There’s an old, old, adage taken from Shakespeare that goes, “A rose by any other name smells as sweet.” No doubt a tax by any other name is still a tax. Conservative columnist Cal Thomas, a chief apologist for the Republican Party, finally uttered something I agree with. Thomas, in a recent piece commenting on the Supreme Court’s ruling on the Affordable Care Act, said that any time you take money from the people and give it to the government, it’s a tax.
Obviously, Mr. Thomas is out of step with Rick Perry and the other Republican leaders in Texas who have told us for the past 10 years that what they have done in Austin amounts to budgeting with no new taxes. Space prevents me from listing them all, but in short, the Texas Legislature, while smugly claiming no new taxes, has raised almost every fee conceived by past legislatures and known to Texas citizens.
The Legislature has increased the cost of hunting and fishing licenses, created toll roads that we must pay to drive on, tripled college tuition, created fees in the form of surcharges on traffic tickets and have even created an additional sticker to go on the windshield of your car for a fee (not a tax). Applications for most licenses granted by the State of Texas have been increased. Special funds for specific purposes have been raided and diverted for other purposes by the Legislature so that they can claim adequate income to meet the “spend-as-you-go” provision of the state’s constitution — all in the name of no new taxes.Unfortunately, Republicans and Democrats alike are engaged in a senseless debate of whether or not the Affordable Healthcare Act is a tax, or whether or not the Romney-sponsored health-care system in Massachusetts constituted a tax. Both seem to ignore the fact there are untold numbers of Americans, many of them children, who die every year because we do not have adequate health-care delivery in the United States. The issue of health care and the need therefor makes the debate over whether it is a tax or not a tax pale by comparison. The fact is the health care law itself is not a tax, but its justification was based on the fact that the Congress of the United States has the power to tax. The ultimate thrust of the bill is that those citizens who do not choose to bear their own responsibility for providing themselves with health care will pay a penalty, or tax or whatever you choose to call it. It is no more a tax than are the fines or penalties required when one is discovered driving the roads of Texas without providing liability insurance to protect his or her fellow citizens.There is no doubt the Affordable Healthcare Act can and should be improved. What we have is the result of a president including measures for the sake of compromise and to induce members of the other party to join with him in an effort to attack the lack of adequate health coverage for Americans. The problem is the inducements didn’t work, and after demanding the concessions, which lessened the effect and made the bill less efficient, those the president sought to recruit in his efforts abandoned ship and now condemn the “whole ball of wax.”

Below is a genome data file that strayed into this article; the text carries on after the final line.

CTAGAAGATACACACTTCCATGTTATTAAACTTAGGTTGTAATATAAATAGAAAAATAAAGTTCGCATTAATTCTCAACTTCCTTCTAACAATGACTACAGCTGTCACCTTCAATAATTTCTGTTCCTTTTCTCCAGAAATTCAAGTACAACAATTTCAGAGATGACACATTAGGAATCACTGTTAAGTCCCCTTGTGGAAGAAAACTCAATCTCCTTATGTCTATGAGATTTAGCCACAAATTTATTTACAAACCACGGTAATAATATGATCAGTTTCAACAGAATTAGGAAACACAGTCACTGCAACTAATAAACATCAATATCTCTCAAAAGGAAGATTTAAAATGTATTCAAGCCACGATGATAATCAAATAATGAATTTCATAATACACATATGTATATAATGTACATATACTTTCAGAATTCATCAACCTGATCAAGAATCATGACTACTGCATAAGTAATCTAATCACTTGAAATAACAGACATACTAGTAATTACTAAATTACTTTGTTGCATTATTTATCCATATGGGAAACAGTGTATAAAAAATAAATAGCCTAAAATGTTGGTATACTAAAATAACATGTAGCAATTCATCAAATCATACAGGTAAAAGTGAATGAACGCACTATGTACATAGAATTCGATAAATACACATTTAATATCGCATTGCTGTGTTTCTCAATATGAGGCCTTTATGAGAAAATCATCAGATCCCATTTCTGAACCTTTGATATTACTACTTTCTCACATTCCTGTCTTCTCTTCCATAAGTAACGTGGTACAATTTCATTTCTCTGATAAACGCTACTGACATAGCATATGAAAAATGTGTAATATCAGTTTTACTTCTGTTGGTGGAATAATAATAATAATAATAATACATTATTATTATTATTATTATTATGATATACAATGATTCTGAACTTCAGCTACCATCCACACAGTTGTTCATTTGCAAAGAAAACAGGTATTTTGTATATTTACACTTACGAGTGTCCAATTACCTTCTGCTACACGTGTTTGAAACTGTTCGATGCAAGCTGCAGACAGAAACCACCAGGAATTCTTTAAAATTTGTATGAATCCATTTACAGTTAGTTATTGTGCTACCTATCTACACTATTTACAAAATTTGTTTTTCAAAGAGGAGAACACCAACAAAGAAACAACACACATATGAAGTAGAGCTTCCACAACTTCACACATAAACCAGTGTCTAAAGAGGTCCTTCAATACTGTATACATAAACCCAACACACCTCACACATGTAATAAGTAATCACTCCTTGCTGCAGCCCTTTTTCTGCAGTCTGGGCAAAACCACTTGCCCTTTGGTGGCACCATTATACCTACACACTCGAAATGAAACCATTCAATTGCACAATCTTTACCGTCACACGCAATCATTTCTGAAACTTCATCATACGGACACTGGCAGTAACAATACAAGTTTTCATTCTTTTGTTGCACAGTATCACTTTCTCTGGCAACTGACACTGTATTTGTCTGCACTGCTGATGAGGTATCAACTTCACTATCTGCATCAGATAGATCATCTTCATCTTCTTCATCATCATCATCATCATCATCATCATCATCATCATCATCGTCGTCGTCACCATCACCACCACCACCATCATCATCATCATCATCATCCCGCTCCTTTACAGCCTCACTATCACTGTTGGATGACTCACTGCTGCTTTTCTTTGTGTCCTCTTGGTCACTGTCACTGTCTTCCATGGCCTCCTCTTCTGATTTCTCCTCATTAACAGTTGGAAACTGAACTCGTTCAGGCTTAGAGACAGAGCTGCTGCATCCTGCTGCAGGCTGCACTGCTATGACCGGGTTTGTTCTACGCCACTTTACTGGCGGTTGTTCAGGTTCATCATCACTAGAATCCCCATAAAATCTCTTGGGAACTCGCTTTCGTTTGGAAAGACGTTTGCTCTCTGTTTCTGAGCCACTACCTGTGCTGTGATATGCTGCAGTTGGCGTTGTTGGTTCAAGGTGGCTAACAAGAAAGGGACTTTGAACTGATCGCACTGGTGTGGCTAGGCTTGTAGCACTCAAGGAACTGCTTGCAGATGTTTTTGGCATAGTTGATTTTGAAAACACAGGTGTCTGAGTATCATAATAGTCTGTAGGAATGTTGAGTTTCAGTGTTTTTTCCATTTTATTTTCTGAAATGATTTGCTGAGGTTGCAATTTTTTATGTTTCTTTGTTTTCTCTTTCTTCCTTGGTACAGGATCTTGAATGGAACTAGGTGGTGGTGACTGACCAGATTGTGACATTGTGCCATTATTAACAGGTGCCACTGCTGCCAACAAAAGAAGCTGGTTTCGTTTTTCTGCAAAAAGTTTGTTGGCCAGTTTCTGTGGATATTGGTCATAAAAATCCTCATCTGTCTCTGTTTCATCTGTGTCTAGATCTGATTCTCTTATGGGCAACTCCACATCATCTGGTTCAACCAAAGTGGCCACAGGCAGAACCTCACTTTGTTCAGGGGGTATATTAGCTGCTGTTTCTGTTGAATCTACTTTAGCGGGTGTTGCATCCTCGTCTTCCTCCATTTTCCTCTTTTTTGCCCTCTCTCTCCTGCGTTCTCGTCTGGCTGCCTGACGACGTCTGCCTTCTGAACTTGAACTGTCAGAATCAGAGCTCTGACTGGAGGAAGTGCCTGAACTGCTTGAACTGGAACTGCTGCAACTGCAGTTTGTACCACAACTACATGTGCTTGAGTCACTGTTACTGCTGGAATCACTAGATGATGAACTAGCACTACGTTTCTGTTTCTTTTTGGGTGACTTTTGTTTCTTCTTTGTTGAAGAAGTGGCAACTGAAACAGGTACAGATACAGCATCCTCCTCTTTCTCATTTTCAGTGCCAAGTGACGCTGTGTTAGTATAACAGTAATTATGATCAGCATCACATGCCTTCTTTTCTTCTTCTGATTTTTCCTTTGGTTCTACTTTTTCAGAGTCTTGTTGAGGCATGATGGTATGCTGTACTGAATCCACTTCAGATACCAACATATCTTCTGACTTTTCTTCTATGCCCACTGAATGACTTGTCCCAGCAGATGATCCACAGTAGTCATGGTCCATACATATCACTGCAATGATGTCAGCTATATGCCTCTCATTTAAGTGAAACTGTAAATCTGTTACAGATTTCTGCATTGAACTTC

The hypocrisy and fallacies in the Republican arguments are well demonstrated by the recent television comments of Gov. Bobby Jindal of Louisiana. When asked what plan the Republicans had for providing health care for citizens, Jindal argued that the best plan was to provide a great economy, which in turn would allow citizens to provide for their own health care and not depend on institutions of government. Gov. Jindal then went on to boast about how much greater the economies were in Texas, Louisiana and other Republican states. Unemployment was lower, investment was higher, taxes lowest with Spartan-like budgets.
Texans who care little about the suffering of their fellow citizens should at least take a look at the dollars and cents implications of poor health-care delivery. When we fail to provide pre-natal care, for example, to young, poor expectant mothers, we’re entering a crapshoot in which we are very likely to have infants with severe health problems for life to care for on the public dole. When we refuse to invest in screening and early detection of ailments such as diabetes, we continue to almost double every few years the number of patients for which the state pays for their blindness, kidney dialysis and amputations.
Under the guise of defending the Constitution, apparently Gov. Perry is willing to condemn about 2 million Texans to inferior health care, the risk of dying, or at least the risk of bankruptcy should their family face catastrophic illnesses.
The attitude on the part of our illustrious governor is shocking to me when you consider the emphasis put on individual responsibility and self-reliance touted by our governor. This is the same governor who has charged us more than $2 million dollars for his travel expenses while running for president.
Carl Parker has practiced law in Port Arthur since 1958. He is a 1958 graduate of the University of Texas School of Law. Elected to the Texas House of Representatives in 1962 and the Senate in 1976, Parker continued to practice law while writing and sponsoring hundreds of bills that became laws relating to every aspect of life in Texas, including many regarding consumer safety. His e-mail is cap1934 [at] aol [dot] com.